Drivers and Barriers to the Adoption of Fuel Cell Passenger Vehicles and Buses in Germany
2. Analytical Framework: Factors Influencing the Market Penetration of Fuel Cell Mobility
2.1. Overview of Framework
2.2. Description of Four Categories
2.2.1. Supply-Side Factors
|Influencing Factor||Explanation||Key Literature|
|1.1 Supply of vehicles||The volume of the current or expected production of fuel cell vehicles from various automakers and the availability of differing models and vehicle types.||[16,28,49,52,53,60,61]|
|1.2 Cost of production||The cost of producing fuel cell vehicles and associated components.||[9,23,24,49,50,52]|
|1.3 Technological state||The maturity, reliability and performance of core components in vehicles (e.g., fuel cell stacks and fuel tanks) and the ability to mass-produce these.||[9,23,28,49,55,56,62]|
|1.4 Environmental regulations||The presence of policies such as vehicle emissions limits or minimum ZEV production quotas that target automakers.||[3,51,57,58,61]|
|1.5 Government support||The presence of government schemes to support technology production in the automotive industry such as R&D funding or information sharing networks.||[9,24,63]|
|1.6 Maintenance and repair networks||The availability of human resources and service networks from automakers to maintain and repair vehicles.||[28,59,64]|
2.2.2. Infrastructure Factors
|Influencing Factor||Explanation||Key Literature|
|2.1 Availability of|
|The number and capacity of hydrogen refuelling stations relative to the population of on-road vehicles.||[16,18,53,54,65,67]|
|2.2 Cost of refuelling|
|The cost of constructing or operating refuelling stations.||[9,23,66]|
|2.3 Cost of hydrogen||The production and retail cost of hydrogen fuel for transport, as determined by production and delivery methods.||[24,66,68]|
|2.4 Profitability of|
|The ability to recover investments in refuelling stations for operators, as influenced by on-road vehicle numbers, government or industry support mechanisms, and construction or operation costs.||[24,64]|
|2.5 Economic support schemes||The availability of financial support schemes from government or industry to subsidise the cost of constructing or operating refuelling stations.||[53,61]|
|2.6 Reliability of|
|The reliability of hydrogen refuelling station equipment and the frequency of breakdowns and downtime.|||
|2.7Availability of low or zero-carbon hydrogen||The availability of low or zero-carbon hydrogen fuel at an affordable price.||[16,61,64]|
2.2.3. Demand-Side Factors
|Influencing Factor||Explanation||Key Literature|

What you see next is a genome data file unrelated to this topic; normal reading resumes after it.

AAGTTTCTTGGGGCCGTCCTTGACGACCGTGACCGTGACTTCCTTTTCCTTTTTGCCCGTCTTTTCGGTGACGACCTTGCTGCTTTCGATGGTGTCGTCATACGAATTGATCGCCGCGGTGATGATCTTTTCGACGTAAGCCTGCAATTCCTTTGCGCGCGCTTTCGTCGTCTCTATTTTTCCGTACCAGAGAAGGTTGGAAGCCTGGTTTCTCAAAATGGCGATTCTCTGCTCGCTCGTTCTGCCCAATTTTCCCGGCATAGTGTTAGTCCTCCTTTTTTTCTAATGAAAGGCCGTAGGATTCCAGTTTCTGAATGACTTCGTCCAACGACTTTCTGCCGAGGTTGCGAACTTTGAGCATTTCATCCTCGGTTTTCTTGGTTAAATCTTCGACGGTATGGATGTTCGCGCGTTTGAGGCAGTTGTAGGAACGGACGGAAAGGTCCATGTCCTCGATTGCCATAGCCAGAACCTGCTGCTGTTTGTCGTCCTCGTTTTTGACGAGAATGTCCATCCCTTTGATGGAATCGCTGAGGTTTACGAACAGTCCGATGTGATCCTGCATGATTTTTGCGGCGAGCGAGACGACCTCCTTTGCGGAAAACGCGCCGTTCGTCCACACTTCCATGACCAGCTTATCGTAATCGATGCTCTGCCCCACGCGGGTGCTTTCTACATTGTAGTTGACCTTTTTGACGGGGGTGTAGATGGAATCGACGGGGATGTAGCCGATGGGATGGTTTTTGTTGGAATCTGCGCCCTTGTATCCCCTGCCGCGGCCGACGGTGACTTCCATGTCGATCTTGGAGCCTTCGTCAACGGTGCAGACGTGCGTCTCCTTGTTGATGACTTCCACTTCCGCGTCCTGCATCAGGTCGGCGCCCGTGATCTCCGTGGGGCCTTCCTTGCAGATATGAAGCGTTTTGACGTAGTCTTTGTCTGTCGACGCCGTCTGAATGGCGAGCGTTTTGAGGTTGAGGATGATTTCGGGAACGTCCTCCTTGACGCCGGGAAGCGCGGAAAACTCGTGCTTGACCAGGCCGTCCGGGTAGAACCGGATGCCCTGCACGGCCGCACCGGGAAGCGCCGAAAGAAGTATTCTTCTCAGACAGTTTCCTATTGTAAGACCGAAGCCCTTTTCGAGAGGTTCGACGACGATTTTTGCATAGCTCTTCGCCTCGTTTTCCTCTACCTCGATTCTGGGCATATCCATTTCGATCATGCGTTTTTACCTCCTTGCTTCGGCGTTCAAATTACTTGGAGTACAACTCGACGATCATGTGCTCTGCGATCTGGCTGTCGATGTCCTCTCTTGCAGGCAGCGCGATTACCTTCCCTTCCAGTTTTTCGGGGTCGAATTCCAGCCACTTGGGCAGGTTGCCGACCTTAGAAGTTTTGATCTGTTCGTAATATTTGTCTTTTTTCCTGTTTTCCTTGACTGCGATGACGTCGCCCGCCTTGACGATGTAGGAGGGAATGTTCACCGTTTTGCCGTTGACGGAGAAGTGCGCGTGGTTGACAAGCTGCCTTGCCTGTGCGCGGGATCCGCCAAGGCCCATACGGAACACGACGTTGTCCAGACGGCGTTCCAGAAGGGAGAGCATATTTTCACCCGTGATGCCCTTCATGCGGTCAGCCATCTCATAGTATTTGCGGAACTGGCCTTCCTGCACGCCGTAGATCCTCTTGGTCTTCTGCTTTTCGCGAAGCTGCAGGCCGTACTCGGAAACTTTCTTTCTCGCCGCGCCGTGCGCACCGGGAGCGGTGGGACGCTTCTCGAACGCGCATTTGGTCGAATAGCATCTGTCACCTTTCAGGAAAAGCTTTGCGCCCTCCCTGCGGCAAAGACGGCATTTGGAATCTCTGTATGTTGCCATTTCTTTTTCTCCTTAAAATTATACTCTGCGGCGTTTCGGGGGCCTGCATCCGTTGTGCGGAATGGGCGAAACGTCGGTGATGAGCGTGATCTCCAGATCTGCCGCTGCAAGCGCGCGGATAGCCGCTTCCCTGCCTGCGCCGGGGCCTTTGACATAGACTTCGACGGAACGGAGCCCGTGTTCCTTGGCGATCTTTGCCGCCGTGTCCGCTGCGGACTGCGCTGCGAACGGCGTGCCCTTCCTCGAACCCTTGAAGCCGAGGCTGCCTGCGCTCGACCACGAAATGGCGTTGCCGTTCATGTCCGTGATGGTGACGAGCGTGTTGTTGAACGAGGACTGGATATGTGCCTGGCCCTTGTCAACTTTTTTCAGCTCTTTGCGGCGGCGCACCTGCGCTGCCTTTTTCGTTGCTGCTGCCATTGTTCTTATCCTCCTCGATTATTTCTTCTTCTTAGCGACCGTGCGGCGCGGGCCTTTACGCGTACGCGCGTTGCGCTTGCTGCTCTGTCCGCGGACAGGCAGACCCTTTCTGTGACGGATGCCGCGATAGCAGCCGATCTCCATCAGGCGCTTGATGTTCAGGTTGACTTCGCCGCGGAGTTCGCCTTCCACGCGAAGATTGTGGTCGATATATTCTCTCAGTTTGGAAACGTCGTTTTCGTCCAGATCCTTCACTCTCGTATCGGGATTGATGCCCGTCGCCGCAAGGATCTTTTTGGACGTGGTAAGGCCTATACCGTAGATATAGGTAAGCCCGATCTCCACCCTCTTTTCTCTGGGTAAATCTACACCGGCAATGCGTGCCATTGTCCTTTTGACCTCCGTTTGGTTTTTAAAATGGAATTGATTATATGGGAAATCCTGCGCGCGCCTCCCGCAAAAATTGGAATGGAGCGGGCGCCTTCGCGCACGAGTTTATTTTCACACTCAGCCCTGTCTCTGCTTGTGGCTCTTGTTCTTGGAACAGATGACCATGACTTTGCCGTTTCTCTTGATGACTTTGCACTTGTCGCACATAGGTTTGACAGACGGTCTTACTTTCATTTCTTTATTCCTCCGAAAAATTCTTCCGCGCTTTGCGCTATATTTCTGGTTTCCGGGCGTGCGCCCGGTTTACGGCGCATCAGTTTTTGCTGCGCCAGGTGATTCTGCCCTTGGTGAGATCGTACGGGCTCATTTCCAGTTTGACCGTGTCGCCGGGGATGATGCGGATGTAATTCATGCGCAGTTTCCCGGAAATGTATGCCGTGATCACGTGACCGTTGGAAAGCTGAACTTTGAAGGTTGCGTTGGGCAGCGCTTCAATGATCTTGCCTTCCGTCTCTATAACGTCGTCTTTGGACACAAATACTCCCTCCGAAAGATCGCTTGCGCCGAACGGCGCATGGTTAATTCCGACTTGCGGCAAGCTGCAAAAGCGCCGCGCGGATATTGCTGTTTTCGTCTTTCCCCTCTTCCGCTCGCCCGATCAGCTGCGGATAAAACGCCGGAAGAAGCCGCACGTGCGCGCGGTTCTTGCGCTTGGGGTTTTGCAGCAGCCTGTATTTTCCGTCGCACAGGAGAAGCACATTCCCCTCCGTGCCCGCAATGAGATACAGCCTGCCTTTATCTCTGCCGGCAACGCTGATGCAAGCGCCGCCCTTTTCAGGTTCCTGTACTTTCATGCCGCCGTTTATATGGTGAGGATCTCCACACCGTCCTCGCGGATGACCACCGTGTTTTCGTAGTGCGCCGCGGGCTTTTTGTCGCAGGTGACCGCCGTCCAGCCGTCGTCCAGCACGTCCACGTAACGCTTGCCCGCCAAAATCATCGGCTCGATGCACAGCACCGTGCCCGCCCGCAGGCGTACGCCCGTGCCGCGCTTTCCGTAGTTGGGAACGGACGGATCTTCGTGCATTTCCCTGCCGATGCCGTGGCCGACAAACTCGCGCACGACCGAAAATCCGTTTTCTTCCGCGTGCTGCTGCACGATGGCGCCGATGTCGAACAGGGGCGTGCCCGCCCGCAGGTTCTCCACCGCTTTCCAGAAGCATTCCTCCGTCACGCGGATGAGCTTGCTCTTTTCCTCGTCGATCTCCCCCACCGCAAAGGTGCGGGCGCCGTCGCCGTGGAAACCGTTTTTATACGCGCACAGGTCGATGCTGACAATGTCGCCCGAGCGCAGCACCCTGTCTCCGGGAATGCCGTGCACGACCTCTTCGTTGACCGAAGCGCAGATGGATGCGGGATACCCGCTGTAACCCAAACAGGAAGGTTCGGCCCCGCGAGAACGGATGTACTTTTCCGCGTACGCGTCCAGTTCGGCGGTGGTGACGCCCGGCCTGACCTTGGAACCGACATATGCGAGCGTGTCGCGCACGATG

|3.1 Consumer purchase incentives||The availability and attractiveness of monetary incentives (e.g., purchase subsidies, tax reductions) or non-monetary incentives (e.g., driving or parking privileges) to stimulate vehicle purchases.||[4,50,63,69,70]|
|3.2 Actual demand for vehicles||The degree to which market demand exists for fuel cell vehicles, with or without incentives.||[6,63,64,65]|
|3.3 Public awareness||The degree to which the general public is aware of hydrogen mobility and support its diffusion.||[6,53,63,73]|
2.2.4. Institutional Factors
3.1. Study Design
- Expert survey: This elicited the opinion of experts versed in Germany’s fuel cell mobility market about the principal factors driving or hampering the production and diffusion of passenger vehicles and buses. Drawing on scholarship both inside and outside the transportation field [63,80,81,82,83], this method helped to reduce the influence of the authors subjective judgement when identifying the most important drivers and barriers.
- Expert interviews: These were conducted with experts based in Germany and other European countries to obtain more detailed, qualitative information than that obtained through the expert survey.
- Document analysis: Secondary documents were consulted to build understanding into Germany’s fuel cell mobility market and source evidence for specific issues identified in expert surveys or interviews.
3.2. Expert Surveys
- Strong barrier
- Moderate barrier
- No influence
- Moderate driver
- Strong driver
3.4. Document Analysis
3.5. Data Analysis
4.1. Supply-Side Conditions
4.4. Cross-Cutting Institutional Issues
5. Conclusions and Implications
Conflicts of Interest
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|Influencing Factor||Explanation||Key Literature|
|4.1 Political support and policy signals||The degree to which government actors support hydrogen and fuel cell technology through policies, statements and commitments.||[16,24,61,63]|